Urgency is About Creating a Frame of Mind
If you don’t have enough people with an urgent frame of mind, it’s like putting up a tall building and you don’t put in the pilings deep enough.
John Kotter is the Chief Innovation Officer at Kotter International and the author of 15 books about management and change in business. His bestseller "Leading Change," outlined an actionable, 8-step process for implementing successful transformations. In 2001, BusinessWeek magazine rated Kotter the #1 "leadership guru" in America.
Urgency is unbelievably important when you’re talking about, not little changes, but big changes. Indeed, the pattern that we’ve found through lots and lots of research and where we are, in the case of Kotter International are helping companies with right now, step one is creating a higher sense of urgency among as many people as possible in an organizations.
And what that means is not urgency in the sense of, "Oh my goodness, I want to get this." You know: running around in circles, more meetings, PowerPoint slides.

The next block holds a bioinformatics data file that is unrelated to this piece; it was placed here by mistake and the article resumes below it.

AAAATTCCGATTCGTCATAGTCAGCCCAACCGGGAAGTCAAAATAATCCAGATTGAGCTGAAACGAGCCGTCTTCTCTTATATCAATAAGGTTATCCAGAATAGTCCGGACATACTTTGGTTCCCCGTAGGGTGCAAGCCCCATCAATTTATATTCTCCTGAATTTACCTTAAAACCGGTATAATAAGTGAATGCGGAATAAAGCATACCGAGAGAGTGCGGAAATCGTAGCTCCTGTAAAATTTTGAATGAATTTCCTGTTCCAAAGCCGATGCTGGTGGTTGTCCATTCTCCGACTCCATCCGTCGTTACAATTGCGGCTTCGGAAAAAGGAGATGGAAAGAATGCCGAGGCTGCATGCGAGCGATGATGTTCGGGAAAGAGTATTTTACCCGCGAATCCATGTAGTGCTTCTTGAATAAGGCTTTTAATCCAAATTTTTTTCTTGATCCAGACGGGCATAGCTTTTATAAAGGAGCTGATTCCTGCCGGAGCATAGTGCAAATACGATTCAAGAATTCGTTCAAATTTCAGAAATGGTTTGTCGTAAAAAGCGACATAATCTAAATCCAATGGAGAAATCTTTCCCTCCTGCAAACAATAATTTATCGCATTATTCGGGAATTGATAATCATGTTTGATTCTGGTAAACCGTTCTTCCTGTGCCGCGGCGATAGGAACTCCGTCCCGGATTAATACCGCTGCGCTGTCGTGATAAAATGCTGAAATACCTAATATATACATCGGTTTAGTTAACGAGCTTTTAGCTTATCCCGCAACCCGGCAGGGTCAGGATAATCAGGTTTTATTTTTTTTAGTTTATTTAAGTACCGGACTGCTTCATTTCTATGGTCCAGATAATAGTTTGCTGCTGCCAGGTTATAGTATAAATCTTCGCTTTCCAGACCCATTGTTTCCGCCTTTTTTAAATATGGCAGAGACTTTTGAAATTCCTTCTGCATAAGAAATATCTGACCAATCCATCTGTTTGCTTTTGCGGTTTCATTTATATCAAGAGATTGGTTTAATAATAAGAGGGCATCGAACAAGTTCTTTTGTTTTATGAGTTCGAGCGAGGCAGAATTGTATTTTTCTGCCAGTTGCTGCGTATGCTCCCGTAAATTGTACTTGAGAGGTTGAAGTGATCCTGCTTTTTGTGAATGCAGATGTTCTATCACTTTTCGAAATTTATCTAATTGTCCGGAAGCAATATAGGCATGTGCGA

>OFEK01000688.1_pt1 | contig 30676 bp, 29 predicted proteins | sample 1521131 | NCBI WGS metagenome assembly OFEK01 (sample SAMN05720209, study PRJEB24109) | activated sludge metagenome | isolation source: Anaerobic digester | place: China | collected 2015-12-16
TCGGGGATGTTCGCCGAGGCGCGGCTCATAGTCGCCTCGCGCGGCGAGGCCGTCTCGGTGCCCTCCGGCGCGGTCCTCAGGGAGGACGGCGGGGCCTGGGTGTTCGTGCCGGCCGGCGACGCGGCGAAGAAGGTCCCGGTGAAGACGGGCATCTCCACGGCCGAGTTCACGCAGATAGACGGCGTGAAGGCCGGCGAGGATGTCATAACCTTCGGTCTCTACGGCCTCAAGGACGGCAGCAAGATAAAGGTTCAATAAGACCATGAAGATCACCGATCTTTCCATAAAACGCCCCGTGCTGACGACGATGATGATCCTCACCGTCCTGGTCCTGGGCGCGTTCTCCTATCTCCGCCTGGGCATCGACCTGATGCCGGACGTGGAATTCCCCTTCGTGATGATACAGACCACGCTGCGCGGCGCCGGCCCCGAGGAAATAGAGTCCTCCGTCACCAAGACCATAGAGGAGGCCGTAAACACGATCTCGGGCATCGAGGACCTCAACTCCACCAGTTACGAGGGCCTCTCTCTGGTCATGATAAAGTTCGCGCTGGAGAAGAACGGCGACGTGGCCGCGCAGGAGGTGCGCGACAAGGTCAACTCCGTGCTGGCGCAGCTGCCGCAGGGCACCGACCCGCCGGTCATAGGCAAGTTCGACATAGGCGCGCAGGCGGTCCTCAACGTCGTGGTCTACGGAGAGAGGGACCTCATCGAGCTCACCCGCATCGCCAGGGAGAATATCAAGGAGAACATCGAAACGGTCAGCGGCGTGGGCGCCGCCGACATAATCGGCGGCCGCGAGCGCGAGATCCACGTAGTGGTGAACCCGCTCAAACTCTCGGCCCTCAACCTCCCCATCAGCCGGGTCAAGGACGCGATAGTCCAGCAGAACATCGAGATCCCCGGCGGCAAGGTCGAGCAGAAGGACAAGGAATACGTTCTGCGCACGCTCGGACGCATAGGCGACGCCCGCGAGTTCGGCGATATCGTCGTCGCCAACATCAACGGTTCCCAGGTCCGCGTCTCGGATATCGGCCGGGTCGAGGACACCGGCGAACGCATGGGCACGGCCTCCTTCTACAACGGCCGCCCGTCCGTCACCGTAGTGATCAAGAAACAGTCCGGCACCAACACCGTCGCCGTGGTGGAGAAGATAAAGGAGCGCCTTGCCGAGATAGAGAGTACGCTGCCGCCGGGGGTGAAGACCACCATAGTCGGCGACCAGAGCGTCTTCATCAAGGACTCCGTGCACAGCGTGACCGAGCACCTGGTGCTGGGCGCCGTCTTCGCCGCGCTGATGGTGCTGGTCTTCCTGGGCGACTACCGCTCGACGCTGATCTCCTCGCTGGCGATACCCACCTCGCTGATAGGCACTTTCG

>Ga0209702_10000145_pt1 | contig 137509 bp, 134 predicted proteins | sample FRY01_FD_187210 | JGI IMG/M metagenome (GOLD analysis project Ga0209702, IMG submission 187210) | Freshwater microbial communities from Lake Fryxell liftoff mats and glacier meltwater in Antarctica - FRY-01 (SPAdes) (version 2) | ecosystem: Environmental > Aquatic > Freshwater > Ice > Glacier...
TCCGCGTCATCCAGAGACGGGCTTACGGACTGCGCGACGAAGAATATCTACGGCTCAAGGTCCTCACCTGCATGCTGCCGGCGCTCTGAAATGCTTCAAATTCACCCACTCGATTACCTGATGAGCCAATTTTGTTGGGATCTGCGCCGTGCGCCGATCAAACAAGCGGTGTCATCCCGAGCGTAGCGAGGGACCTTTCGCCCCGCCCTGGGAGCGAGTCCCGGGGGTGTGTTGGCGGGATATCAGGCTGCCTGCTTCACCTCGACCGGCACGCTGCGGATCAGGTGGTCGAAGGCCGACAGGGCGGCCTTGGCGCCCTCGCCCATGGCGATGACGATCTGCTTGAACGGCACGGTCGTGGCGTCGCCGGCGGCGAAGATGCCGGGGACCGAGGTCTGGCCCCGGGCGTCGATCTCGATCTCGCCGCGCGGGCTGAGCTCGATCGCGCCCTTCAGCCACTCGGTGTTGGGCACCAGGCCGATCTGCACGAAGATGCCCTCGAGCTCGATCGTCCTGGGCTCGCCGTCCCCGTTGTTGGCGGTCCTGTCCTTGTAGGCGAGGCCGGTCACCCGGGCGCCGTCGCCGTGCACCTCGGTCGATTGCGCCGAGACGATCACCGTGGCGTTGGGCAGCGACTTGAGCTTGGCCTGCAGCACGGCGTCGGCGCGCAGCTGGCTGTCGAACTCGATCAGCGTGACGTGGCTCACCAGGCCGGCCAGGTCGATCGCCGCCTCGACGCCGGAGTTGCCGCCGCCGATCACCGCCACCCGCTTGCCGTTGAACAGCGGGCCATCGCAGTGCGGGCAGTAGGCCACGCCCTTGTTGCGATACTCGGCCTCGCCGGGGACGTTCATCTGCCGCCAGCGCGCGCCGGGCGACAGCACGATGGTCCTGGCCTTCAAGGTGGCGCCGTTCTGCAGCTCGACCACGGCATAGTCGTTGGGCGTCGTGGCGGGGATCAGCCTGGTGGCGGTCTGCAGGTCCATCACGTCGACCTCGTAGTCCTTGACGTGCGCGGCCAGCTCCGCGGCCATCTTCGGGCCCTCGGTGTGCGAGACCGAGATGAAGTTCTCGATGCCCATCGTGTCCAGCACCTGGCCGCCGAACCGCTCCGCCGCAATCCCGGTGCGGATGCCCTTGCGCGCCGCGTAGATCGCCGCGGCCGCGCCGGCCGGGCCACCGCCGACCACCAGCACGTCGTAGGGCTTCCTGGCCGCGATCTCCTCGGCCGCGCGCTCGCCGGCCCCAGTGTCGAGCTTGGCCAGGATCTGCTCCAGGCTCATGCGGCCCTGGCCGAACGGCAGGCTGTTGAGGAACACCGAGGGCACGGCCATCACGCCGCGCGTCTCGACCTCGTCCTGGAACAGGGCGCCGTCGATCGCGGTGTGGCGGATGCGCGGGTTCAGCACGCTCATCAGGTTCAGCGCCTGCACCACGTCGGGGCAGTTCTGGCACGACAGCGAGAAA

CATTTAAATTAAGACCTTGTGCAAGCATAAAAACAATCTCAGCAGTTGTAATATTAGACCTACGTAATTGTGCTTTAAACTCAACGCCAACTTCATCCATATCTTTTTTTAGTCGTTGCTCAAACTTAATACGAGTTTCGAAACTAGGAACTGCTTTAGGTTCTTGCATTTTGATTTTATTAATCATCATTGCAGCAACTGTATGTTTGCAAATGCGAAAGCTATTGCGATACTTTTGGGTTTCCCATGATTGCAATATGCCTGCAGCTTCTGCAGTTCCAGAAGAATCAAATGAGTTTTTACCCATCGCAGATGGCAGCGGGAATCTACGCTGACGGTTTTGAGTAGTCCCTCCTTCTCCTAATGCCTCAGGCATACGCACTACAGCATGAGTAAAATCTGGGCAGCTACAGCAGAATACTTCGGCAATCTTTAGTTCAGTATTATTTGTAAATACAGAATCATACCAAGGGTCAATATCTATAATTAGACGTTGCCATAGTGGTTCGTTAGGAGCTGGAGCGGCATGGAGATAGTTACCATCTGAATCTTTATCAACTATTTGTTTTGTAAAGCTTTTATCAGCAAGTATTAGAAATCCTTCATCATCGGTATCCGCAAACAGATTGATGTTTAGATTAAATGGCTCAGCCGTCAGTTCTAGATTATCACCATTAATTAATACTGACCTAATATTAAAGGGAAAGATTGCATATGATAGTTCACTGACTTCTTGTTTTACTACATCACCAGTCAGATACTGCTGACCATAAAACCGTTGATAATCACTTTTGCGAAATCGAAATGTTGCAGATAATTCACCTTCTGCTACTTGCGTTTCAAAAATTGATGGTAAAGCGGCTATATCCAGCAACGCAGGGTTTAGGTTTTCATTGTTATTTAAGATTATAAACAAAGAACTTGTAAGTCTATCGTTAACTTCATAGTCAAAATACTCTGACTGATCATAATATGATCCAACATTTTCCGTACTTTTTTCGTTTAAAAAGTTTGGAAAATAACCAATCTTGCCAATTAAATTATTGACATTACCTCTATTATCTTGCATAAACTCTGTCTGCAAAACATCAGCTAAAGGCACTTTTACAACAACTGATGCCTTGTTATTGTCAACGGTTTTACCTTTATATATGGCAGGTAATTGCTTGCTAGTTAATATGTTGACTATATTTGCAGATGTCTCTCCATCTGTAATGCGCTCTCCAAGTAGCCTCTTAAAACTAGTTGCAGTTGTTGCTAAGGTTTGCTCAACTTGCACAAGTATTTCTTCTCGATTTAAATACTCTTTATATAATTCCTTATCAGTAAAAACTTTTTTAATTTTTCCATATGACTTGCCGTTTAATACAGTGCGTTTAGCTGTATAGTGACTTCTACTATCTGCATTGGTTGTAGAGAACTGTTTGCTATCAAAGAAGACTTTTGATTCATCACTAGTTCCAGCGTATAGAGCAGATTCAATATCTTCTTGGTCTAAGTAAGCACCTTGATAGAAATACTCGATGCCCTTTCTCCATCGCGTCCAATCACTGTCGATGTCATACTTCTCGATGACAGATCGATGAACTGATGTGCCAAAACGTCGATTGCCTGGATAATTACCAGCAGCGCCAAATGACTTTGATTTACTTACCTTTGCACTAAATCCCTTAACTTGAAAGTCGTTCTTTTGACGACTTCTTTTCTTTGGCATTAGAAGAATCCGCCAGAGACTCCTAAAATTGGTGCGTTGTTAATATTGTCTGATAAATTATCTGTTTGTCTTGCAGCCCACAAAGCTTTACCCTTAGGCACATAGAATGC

First of all, it’s an intellectual belief that there are great opportunities out there. There are also hazards and we have to do something about that. And it’s this gut-level determination that I feel, feel like I’ve got to get up every single day and do something that will help us, even if it takes us three years to mobilize people and take advantage of this big opportunity or to make sure we get out of the way of this hazard.
As it turns out, if you don’t have enough people with that frame of mind, it’s like putting up a tall building and you don’t put in the pilings deep enough. They really are the structure that supports everything. That keeps things moving around. That gets people into it in a ‘want to,’ not a ‘have to’ frame of mind.
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